Volume 44 Supplement 1
Influence of Acidogenic Salts and Sodium Bicarbonate as Feeding Components on Urine Composition
© The Author(s); licensee BioMed Central Ltd. 2003
Published: 31 March 2003
Rumen acidosis and rumen alkalosis are among the most frequent diseases caused by a faulty diet in dairy cattle husbandry. The economic losses are caused more by subclinical or chronic cases than by acute acidosis. Recent research has shown that sampling of urine is the best way to diagnose disturbances in the acid-base equilibrium. Acidogenic salts and sodium bicarbonate are additives often used in dairy cattle feed rations in order to prevent both parturient paresis as well as rumen acidosis. Since they interfere with the acid-base equilibrium, they may also change the urine composition which complicates diagnosis. The purpose of the following studies was to investigate the influence of both feeding additives on urine composition.
The studies took place on eight high producing dairy cattle farms in East Germany. The milk production ranged from 7000 l (FCM) to 11000 l/FCM), the herd size ranged from 150 to 1300 cattle. The farms were visited once a month. On these visits urine samples were taken from ten apparent healthy cows during each of five different stages of lactation The urine samples were pooled from each group and stored at -20°C until laboratory testing. The concentrations of the following parameters were measured in the pooled samples: pH, Netto-acid-base-excretion (NABE), Acids, Bases, Ammonium (NH4+), Sodium, Potassium, Chloride, Calcium, Phosphorus.
The mean pH for all groups showed a basic response within or above the physiological ranges. Only the cows sampled during the transit period fed acidogenic salts had pH-values below the physiological ranges on certain times. The NABE showed an acidic response in the majority of the samples of group 2. Dependent on the quantity of the acidogenic salts feed the NABE could reach values below zero. The cows fed sodium bicarbonate had higher NABE than the animals tested during the same stage of lactation without this feed additive. The concentrations of acids showed only little variation among the nine groups. The excretion of bases in group 2 was reduced compared to group 6 and had increased in groups 3, 4 and 5 compared to groups 7, 8 and 9. Among the six groups post partum, there were no differences in the concentrations of calcium in the urine. Groups 1 and 6 showed a slightly increased excretion of calcium with concentrations around 1,5 mmol/l. Cows of group 2 had the highest excretion of calcium and the measured concentrations had been above the physiological ranges. The cows fed acidogenic salts (group 2) had the highest mean concentration of magnesium with a mean concentration above the physiological ranges. The other groups showed mean concentrations mostly within the normal ranges. The mean concentrations of potassium were above the normal ranges for the three groups ante partum. The six groups post partum had mean concentrations within the normal ranges. The cows fed sodium bicarbonate had higher concentrations than the corresponding animals of the groups without sodium bicarbonate. The cows fed sodium bicarbonate had the lowest mean concentration of chloride reaching the inferior physiological range.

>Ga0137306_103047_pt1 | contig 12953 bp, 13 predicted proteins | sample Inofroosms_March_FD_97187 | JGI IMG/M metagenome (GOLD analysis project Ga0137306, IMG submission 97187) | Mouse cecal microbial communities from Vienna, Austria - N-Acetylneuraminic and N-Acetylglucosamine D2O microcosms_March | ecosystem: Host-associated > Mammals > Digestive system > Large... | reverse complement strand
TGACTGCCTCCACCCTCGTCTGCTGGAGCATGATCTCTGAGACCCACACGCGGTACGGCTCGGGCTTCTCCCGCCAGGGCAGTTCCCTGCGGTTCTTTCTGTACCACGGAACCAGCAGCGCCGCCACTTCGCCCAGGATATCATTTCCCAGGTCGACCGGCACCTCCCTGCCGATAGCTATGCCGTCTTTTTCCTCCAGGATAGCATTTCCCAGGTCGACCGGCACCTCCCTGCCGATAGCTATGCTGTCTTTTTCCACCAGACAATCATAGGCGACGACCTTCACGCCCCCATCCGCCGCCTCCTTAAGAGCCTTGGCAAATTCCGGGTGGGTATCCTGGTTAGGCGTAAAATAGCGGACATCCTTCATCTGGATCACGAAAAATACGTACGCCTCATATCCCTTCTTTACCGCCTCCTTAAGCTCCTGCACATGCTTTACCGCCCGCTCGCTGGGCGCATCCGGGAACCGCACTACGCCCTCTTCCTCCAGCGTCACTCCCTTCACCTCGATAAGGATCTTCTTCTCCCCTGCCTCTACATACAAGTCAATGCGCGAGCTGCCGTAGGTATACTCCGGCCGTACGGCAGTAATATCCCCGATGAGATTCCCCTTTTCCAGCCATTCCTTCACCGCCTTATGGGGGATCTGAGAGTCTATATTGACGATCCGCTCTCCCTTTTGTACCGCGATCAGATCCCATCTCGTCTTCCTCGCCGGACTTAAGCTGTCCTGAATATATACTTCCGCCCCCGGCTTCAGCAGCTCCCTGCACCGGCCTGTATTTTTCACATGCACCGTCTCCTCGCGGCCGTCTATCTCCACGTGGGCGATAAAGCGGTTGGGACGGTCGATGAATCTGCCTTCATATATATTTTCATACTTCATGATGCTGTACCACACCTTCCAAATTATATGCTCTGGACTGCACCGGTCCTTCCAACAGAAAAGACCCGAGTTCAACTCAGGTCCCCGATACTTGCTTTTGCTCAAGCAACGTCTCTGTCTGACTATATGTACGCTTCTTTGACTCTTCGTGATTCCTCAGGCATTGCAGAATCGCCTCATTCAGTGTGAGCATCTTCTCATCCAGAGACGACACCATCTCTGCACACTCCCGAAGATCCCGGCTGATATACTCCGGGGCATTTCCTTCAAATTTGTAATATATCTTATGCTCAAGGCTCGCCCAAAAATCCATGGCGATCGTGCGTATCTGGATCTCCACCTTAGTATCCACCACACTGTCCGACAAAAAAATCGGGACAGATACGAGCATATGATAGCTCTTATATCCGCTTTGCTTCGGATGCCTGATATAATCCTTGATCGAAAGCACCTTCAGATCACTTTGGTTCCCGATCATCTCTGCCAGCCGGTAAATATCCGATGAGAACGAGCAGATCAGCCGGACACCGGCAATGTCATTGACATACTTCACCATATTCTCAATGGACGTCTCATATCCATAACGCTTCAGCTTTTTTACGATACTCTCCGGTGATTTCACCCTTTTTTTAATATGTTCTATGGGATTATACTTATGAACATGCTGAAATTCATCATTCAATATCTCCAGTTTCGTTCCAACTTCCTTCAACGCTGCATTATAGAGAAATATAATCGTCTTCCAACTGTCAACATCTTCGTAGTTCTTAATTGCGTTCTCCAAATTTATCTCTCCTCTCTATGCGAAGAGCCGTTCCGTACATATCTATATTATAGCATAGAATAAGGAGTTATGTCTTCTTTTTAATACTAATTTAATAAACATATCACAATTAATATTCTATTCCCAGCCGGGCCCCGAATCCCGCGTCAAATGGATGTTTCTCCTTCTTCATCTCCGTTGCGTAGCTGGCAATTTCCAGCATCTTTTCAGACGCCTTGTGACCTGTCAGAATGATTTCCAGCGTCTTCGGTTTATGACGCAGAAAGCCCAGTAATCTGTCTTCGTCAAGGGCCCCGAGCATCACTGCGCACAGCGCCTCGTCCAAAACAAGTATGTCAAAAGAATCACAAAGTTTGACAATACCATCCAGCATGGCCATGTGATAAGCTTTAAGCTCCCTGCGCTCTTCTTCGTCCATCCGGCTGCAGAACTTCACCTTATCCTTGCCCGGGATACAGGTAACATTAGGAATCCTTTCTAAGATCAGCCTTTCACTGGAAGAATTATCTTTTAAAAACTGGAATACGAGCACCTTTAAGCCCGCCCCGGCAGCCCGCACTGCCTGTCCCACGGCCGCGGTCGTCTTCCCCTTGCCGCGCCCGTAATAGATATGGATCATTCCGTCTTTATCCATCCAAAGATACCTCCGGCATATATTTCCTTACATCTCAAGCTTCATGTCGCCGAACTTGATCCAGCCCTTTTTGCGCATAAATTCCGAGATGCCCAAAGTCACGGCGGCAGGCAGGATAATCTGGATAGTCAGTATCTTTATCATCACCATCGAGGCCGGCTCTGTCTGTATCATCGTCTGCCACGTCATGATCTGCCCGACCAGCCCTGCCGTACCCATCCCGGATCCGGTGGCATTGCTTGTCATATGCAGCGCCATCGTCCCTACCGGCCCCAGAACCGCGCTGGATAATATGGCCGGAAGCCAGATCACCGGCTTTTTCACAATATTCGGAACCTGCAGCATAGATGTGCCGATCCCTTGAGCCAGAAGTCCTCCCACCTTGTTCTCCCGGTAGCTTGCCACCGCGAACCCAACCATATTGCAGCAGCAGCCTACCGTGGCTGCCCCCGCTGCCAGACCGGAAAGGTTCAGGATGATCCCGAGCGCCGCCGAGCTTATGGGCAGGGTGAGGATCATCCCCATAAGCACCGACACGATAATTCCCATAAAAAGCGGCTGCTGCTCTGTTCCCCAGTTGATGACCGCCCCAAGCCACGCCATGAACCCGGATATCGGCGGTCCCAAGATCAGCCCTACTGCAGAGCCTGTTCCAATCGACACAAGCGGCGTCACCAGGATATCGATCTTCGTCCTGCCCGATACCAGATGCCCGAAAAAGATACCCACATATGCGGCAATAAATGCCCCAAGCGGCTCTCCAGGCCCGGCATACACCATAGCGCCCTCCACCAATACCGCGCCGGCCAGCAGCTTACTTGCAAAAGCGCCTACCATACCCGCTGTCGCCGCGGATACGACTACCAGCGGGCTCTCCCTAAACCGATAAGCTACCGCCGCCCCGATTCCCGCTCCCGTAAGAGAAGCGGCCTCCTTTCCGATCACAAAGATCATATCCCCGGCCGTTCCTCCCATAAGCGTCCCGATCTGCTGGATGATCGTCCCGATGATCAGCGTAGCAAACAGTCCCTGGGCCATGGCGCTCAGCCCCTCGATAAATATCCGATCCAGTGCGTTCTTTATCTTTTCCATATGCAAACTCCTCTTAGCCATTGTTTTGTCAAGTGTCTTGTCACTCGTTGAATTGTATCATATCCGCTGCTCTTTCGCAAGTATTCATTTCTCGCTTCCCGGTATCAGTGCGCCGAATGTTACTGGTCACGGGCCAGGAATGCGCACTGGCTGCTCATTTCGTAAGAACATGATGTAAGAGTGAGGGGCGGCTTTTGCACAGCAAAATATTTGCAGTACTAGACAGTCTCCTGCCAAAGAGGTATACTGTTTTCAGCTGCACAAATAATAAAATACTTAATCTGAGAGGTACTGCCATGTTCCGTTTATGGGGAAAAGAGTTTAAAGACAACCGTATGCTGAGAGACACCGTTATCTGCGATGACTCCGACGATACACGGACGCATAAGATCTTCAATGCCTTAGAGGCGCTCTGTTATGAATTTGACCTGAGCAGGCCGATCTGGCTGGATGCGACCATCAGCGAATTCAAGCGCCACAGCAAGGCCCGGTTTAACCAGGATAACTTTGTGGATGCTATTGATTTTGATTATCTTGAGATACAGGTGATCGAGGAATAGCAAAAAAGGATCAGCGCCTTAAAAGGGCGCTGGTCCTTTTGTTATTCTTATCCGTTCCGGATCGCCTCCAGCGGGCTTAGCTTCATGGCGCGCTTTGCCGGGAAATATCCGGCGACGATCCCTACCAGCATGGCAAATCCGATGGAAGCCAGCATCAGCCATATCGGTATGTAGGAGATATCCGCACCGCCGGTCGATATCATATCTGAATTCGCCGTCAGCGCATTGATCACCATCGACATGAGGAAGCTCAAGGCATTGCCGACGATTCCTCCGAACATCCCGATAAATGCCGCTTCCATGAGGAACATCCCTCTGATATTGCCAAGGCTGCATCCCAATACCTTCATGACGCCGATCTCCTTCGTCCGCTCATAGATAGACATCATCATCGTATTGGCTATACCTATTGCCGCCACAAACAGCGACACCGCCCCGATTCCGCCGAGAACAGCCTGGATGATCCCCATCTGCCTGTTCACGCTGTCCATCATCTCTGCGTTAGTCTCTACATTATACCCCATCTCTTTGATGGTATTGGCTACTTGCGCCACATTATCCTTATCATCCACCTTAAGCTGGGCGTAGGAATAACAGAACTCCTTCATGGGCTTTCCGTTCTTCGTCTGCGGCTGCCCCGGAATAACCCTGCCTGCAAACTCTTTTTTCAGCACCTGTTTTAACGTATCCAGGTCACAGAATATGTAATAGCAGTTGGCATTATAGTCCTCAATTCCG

Acidogenic salts and sodium bicarbonate have an influence on the composition of urine causing changes in acids, bases and major elements that is not to neglect.
Feeding acidogenic salts produces alkaline urine. Concentrations of bases decrease, which results in a low value of NABE. The concentrations of calcium clearly increase.
Sodium bicarbonate produces basic urine. The concentration of bases and the NSBA increase, chloride concentrations decrease. For there are no signs of acidosis the decrease of NH4+ and phosphorus are difficult to interpret.
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